This insightful book analyzes the political engagement and marginalization of three of Milan's migrant groups, Filipinos, Egyptians and Ecuadorians. Bringing together data relating to the civic and political engagement of individual migrants, and of migrant organizational networks, the result is an examination of the consequences of the political exclusion of migrants, exploring the different ways in which they cope with this predicament. Such exclusion, the author argues, has three major impacts. It can transform migrant groups into political subcultures and engender externally-driven participation, but it can also lead to radicalization.
Katia Pilati is Assistant Professor at the Department of Sociology and Social Research (DSRS) at the University of Trento, Italy. Her research interests include political participation and immigration, social movements, and political engagement in repressive contexts.
1. Political context and organizations
2. A multifaceted exclusionary context in Milan
3. Comparing migrants and natives in Milan, and migrants in Milan and in other European cities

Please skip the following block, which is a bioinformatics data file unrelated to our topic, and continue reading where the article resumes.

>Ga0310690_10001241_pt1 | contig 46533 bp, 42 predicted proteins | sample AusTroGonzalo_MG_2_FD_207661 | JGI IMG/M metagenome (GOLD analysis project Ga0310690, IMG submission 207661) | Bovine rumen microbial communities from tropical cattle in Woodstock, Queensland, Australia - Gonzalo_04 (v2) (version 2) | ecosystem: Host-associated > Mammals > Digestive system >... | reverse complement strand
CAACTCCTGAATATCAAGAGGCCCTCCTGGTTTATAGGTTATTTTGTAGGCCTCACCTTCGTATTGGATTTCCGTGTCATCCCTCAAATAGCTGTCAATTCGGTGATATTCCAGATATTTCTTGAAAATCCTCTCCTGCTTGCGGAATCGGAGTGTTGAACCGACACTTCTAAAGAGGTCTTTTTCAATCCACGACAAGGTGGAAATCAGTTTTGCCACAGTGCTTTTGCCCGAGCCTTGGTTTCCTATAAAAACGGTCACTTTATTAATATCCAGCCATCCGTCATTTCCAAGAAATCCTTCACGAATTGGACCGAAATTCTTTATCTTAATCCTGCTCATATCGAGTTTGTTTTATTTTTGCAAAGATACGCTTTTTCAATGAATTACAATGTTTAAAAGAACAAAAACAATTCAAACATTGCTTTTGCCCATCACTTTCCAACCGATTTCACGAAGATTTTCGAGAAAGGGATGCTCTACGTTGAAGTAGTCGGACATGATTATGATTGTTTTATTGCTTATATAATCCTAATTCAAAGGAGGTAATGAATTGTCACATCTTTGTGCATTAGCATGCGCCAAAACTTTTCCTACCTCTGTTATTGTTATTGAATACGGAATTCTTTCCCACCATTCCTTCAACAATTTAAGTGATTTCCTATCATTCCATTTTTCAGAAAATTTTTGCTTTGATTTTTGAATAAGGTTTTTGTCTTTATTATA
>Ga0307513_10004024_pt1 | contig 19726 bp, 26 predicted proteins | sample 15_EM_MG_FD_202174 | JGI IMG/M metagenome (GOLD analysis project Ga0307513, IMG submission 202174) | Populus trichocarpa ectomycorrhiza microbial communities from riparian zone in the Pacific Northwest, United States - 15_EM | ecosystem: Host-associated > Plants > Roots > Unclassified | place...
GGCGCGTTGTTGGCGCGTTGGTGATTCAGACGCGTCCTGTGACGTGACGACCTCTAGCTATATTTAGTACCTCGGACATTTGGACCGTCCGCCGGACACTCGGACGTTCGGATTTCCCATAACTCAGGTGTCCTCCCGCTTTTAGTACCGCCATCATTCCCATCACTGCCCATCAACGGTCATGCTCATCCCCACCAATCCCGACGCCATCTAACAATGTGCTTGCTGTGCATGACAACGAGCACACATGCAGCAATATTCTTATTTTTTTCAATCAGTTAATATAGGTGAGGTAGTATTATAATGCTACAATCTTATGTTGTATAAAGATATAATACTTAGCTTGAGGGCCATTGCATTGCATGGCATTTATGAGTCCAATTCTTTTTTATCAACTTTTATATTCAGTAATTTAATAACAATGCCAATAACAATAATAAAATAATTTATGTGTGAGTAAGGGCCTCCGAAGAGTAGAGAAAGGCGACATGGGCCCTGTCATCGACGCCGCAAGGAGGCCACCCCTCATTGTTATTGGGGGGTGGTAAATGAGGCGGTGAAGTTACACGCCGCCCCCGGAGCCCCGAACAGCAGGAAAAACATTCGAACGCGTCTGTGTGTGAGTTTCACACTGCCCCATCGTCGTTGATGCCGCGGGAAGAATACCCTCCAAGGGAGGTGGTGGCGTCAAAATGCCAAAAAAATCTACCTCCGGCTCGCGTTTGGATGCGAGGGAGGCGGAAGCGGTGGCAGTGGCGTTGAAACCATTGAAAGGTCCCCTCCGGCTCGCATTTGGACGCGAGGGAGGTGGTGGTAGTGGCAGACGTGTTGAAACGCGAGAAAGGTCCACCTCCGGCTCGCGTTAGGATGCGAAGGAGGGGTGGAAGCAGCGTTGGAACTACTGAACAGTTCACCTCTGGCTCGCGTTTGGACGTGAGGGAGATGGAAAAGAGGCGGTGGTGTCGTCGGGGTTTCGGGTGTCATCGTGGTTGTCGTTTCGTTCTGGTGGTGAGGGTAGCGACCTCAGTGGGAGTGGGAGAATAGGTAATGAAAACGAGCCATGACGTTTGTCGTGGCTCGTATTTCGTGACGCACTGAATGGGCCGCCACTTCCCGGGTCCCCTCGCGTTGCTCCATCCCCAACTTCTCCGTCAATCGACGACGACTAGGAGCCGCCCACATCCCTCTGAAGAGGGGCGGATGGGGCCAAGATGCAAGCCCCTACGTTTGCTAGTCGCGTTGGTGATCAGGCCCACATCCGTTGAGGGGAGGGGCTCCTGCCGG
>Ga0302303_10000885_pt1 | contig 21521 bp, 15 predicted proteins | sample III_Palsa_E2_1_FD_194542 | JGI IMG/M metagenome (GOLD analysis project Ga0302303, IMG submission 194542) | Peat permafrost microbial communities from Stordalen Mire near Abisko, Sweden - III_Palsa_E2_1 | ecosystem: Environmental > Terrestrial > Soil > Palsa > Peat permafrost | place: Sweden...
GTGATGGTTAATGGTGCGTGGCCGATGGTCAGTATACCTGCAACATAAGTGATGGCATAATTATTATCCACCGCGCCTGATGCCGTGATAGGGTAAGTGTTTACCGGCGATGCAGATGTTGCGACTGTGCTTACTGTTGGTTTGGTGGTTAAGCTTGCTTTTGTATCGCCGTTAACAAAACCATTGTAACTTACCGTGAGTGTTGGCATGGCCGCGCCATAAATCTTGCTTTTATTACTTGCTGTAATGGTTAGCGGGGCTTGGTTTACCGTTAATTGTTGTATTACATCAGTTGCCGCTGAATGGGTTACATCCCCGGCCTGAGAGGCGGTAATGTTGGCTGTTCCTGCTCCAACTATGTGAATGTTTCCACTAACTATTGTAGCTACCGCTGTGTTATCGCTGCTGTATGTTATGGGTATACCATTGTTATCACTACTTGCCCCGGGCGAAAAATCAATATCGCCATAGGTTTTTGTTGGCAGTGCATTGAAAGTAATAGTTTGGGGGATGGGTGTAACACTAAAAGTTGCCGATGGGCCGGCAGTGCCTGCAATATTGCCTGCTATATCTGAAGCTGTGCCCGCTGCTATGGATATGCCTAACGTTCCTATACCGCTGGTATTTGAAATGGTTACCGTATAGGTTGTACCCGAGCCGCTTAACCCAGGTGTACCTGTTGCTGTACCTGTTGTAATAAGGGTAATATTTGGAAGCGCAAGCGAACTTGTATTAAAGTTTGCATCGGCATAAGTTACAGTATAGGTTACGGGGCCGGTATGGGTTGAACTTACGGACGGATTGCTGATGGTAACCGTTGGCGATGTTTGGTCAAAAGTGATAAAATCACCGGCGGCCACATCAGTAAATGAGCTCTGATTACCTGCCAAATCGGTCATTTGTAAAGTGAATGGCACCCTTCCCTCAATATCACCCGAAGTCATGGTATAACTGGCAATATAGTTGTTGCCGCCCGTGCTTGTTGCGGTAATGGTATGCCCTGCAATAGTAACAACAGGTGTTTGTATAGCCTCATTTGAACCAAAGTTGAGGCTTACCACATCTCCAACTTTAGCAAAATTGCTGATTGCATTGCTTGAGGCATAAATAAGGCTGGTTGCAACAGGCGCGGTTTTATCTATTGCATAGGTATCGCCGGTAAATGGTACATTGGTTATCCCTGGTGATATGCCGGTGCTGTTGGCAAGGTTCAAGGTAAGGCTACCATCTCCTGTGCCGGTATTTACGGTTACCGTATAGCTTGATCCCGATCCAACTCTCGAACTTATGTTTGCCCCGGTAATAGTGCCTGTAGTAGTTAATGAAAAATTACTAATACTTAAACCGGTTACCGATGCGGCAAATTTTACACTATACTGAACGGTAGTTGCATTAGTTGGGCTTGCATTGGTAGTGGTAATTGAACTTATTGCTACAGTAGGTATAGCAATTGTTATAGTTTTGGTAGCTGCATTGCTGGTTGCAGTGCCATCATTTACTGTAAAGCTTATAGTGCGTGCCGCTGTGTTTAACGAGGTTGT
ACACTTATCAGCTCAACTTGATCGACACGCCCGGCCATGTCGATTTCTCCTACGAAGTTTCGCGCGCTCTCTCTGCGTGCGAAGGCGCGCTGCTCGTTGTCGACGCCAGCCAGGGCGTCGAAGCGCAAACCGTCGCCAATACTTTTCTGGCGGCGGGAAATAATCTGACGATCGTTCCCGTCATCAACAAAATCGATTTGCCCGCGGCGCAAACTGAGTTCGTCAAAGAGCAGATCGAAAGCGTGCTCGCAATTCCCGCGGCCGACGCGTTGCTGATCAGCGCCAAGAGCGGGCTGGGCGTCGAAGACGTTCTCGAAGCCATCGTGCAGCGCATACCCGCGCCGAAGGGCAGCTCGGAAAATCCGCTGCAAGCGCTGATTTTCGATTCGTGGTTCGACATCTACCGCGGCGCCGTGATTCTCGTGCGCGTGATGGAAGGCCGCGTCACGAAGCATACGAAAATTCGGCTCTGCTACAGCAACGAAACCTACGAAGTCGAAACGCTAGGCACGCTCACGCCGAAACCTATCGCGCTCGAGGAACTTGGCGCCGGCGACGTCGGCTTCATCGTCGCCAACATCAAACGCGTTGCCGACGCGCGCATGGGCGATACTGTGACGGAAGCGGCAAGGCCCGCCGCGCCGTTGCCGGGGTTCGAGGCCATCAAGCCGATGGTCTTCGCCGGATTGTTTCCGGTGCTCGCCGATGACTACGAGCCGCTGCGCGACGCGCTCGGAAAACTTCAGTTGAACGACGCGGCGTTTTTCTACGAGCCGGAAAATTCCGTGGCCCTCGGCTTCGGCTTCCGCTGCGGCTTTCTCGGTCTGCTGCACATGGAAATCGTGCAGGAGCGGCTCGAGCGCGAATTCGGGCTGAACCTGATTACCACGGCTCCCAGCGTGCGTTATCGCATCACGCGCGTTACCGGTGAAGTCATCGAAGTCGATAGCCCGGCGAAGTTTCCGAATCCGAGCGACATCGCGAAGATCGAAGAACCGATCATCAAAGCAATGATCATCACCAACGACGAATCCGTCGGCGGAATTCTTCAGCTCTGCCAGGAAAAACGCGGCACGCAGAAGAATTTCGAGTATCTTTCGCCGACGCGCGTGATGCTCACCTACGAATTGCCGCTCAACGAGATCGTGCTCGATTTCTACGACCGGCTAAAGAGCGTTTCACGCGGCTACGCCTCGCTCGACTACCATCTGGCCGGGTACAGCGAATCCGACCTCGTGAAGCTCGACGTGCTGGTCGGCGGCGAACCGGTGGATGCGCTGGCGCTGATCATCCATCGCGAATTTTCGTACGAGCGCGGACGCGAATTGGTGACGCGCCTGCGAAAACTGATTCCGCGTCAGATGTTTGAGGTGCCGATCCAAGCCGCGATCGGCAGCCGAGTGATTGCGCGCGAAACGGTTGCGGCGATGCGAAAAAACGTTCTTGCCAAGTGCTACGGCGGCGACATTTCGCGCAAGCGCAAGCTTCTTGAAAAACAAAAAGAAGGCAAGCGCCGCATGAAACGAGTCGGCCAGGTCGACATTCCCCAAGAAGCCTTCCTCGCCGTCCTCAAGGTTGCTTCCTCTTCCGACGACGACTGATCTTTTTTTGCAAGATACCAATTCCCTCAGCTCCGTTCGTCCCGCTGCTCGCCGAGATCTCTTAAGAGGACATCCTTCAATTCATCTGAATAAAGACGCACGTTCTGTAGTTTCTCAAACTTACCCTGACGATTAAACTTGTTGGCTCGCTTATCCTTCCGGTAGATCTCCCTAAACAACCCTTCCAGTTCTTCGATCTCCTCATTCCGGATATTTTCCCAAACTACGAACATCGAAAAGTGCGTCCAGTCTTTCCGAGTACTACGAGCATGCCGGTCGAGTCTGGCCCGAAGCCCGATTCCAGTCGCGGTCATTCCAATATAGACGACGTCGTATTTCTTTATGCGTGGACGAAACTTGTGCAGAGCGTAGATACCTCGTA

4. Linking civic and political engagement
5. Organizational networks and political engagement of organizations
"This theoretically-informed comprehensive study by Katia Pilati provides a high quality 'blue print' for empirical research on the political engagement of migrants in cities. By examining Filipino, Egyptian and Ecuadorian communities who face a relatively restrictive political environment in Milan, Pilati unpacks the important story about how organizational networks can 'work' to find a place for migrants on the city-level political landscape. It is a definitive study of the mechanisms through which networks can locate migrant communities within city politics, but goes further and identifies 'outcomes' for their political action: inward group social closure; cooperating with mainstream actors; or radicalization." - Paul Statham, University of Sussex, UK "The civic and political engagement of migrants has long been a neglected topic in migration studies. This shortcoming has started to be redressed in recent years. Migrants' Political Participation in Exclusionary Contexts skilfully contributes to this growing literature. Katia Pilati shows us in a concise but effective and persuasive way that the effect of an exclusionary context on the political engagement of migrants is moderated by organizational engagement and networks. While the book focuses on the specific case of Milan, Italy, it offers broader insights on the complex interplay between political context, organizational dynamics, and political participation." - Marco Giugni, University of Geneva, Switzerland